Zika virus outbreak

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Motherhood in the time of Zika
Katie Falkenberg's photo feature on mothers caring for children damaged by the Zika virus in Brazil was a Pulitzer Prize finalist in 2017.
Tulip Mazumdar looks ahead to the top health stories of 2017
The BBC's Tulip Mazumdar takes a look ahead to what will be some of the key health-related stories in 2017.

El Niño blamed for Zika virus outbreak

A combination of drought and heavy rains is believed to have helped spread the disease
El Niño is a warming of the Pacific Ocean which has a major impact on weather around the world. The phenomenon tends to increase global temperature by releasing heat from the ocean to the atmosphere. The El Niño that occurred between 2015 and 2016 was one of the strongest on record. But a new study says that the last El Niño may have contributed to the spread of the Zika virus across South America, North America, Europe and Asia. Zika is a mosquito-borne disease suspected of causing microcephaly, a condition which results in abnormally small heads in babies. Professor Matthew Baylis of the University of Liverpool is one of the lead researchers from the study.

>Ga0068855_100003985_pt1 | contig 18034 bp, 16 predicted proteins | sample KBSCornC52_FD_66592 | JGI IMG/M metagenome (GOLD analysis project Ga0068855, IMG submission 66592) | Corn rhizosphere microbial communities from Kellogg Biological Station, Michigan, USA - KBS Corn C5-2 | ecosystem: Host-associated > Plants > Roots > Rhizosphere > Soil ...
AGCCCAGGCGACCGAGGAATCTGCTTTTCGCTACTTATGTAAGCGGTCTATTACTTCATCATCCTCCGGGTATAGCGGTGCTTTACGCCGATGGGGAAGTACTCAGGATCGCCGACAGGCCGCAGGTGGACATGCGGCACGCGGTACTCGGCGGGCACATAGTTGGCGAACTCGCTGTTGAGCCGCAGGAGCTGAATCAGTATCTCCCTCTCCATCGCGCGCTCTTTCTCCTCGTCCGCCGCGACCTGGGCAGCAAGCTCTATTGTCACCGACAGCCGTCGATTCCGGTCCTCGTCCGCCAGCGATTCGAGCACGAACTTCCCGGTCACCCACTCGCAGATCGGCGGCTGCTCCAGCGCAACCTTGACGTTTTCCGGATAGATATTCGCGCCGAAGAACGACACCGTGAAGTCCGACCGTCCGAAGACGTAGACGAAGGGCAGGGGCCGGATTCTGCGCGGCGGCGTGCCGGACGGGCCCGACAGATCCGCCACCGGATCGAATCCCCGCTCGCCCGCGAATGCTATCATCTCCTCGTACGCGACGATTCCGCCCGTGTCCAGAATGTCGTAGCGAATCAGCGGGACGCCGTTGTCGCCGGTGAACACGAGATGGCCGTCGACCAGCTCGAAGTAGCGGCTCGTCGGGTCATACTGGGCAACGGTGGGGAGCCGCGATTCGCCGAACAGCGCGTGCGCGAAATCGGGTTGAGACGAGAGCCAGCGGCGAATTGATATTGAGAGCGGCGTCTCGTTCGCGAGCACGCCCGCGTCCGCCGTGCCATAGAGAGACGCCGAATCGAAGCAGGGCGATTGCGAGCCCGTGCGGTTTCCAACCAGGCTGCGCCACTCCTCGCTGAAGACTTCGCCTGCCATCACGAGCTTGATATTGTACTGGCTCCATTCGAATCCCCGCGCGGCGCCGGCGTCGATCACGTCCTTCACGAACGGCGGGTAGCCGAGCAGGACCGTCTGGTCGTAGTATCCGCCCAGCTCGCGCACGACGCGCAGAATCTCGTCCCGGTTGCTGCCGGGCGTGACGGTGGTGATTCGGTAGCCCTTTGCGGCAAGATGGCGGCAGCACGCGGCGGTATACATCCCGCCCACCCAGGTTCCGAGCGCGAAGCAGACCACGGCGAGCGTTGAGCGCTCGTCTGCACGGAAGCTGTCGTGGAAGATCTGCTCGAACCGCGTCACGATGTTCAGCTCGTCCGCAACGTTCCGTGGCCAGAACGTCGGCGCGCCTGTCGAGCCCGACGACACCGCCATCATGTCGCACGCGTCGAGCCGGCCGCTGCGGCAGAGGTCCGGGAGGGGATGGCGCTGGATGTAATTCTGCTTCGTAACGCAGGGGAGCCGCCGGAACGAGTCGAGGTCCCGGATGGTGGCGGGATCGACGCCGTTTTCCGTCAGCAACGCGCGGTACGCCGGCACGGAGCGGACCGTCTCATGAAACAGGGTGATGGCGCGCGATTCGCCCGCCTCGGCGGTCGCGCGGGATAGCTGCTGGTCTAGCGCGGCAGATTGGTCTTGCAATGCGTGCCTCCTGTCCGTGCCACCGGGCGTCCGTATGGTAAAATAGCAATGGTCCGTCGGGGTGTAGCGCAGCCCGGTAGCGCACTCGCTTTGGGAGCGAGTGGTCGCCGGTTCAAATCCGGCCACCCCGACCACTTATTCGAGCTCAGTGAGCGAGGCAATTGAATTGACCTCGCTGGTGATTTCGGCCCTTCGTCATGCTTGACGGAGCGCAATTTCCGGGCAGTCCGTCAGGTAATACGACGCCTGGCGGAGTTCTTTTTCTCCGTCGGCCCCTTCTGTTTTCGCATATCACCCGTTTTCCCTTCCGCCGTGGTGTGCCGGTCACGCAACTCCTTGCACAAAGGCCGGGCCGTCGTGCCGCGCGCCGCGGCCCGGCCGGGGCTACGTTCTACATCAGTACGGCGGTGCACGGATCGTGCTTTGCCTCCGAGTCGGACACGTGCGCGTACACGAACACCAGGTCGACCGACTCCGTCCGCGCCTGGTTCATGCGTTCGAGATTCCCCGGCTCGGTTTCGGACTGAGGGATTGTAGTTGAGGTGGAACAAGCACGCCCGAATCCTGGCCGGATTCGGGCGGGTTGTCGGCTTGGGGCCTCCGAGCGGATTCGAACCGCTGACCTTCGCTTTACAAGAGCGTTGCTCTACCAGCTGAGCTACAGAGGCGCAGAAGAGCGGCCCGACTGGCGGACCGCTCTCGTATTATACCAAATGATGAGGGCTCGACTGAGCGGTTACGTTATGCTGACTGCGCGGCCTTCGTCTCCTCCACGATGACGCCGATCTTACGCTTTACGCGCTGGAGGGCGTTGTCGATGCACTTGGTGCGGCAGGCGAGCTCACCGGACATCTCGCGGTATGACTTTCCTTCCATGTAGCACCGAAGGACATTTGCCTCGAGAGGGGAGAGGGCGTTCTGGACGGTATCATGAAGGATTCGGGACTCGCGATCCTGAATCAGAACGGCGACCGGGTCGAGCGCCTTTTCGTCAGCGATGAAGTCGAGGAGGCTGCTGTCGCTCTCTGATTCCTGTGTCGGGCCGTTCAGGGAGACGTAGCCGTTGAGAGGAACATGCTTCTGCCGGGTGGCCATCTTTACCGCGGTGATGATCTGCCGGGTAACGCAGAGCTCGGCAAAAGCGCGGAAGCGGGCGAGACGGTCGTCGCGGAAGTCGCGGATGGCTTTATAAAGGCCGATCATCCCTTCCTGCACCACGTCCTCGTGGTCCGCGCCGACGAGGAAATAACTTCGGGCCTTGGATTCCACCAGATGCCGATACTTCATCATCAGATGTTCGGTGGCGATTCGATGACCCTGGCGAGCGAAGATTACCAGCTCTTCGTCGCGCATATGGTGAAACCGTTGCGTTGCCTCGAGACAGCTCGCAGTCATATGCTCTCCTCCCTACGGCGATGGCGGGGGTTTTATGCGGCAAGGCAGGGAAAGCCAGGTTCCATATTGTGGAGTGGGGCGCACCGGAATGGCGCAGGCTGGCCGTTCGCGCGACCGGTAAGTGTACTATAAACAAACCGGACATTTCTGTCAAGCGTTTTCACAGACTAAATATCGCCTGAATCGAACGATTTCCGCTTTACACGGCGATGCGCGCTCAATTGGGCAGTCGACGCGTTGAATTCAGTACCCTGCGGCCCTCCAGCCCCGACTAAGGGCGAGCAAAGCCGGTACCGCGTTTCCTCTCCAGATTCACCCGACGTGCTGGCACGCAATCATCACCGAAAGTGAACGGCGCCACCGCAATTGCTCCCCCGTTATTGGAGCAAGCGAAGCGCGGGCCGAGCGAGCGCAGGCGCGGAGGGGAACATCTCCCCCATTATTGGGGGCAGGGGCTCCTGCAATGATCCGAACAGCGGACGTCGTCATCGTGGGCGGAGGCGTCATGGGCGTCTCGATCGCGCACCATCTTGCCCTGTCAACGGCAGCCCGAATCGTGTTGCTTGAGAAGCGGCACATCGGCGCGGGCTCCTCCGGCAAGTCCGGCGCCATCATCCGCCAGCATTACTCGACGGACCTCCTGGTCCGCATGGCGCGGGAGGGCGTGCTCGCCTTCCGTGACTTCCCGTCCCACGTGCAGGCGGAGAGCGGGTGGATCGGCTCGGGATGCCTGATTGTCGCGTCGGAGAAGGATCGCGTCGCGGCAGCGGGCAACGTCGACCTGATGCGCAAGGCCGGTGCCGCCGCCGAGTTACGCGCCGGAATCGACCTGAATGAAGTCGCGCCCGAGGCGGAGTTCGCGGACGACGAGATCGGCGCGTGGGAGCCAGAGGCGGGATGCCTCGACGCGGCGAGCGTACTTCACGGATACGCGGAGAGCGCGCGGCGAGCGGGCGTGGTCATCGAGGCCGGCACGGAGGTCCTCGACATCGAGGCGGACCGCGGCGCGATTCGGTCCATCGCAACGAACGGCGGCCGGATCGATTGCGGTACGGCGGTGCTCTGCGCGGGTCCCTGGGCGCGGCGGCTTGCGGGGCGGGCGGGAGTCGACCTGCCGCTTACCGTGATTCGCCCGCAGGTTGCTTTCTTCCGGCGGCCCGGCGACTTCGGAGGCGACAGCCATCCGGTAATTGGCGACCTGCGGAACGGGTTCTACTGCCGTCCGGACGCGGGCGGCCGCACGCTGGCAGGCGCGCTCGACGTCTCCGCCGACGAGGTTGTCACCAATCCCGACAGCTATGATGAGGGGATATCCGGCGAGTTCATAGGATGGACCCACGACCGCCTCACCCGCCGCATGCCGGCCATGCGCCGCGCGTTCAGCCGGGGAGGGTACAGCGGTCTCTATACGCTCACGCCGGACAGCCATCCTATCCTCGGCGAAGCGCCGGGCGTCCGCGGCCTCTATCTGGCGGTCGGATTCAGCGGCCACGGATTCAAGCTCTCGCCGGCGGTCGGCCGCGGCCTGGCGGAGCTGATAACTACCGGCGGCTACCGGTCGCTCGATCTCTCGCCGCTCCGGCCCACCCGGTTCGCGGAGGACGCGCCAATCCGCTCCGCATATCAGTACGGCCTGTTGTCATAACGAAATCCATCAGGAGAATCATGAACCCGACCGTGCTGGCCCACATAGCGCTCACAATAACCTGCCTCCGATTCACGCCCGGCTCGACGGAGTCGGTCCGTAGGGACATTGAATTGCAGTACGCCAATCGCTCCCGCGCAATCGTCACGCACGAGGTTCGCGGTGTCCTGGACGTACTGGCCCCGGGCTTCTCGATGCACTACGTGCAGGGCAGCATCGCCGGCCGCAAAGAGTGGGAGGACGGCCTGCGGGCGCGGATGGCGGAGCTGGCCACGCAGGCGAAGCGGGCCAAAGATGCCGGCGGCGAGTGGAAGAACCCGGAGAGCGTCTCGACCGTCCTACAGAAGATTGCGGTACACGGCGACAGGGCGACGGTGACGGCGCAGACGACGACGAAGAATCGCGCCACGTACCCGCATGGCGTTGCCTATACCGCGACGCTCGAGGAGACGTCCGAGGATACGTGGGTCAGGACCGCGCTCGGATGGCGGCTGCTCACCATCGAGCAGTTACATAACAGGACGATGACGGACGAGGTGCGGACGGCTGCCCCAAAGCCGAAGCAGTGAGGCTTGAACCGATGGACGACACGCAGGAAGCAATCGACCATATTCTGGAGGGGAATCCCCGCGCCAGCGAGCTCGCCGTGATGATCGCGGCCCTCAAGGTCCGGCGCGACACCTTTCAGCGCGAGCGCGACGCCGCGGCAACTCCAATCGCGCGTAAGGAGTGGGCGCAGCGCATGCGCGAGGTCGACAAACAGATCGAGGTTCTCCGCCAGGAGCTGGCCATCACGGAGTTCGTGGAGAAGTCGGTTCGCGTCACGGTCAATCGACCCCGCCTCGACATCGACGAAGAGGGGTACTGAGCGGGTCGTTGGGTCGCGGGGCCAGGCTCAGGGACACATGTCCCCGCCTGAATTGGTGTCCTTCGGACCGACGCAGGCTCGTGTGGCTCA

(Photo: A mother feeds a baby with microcephaly in Brazil. Credit: Luis Robayo/AFP/Getty Images)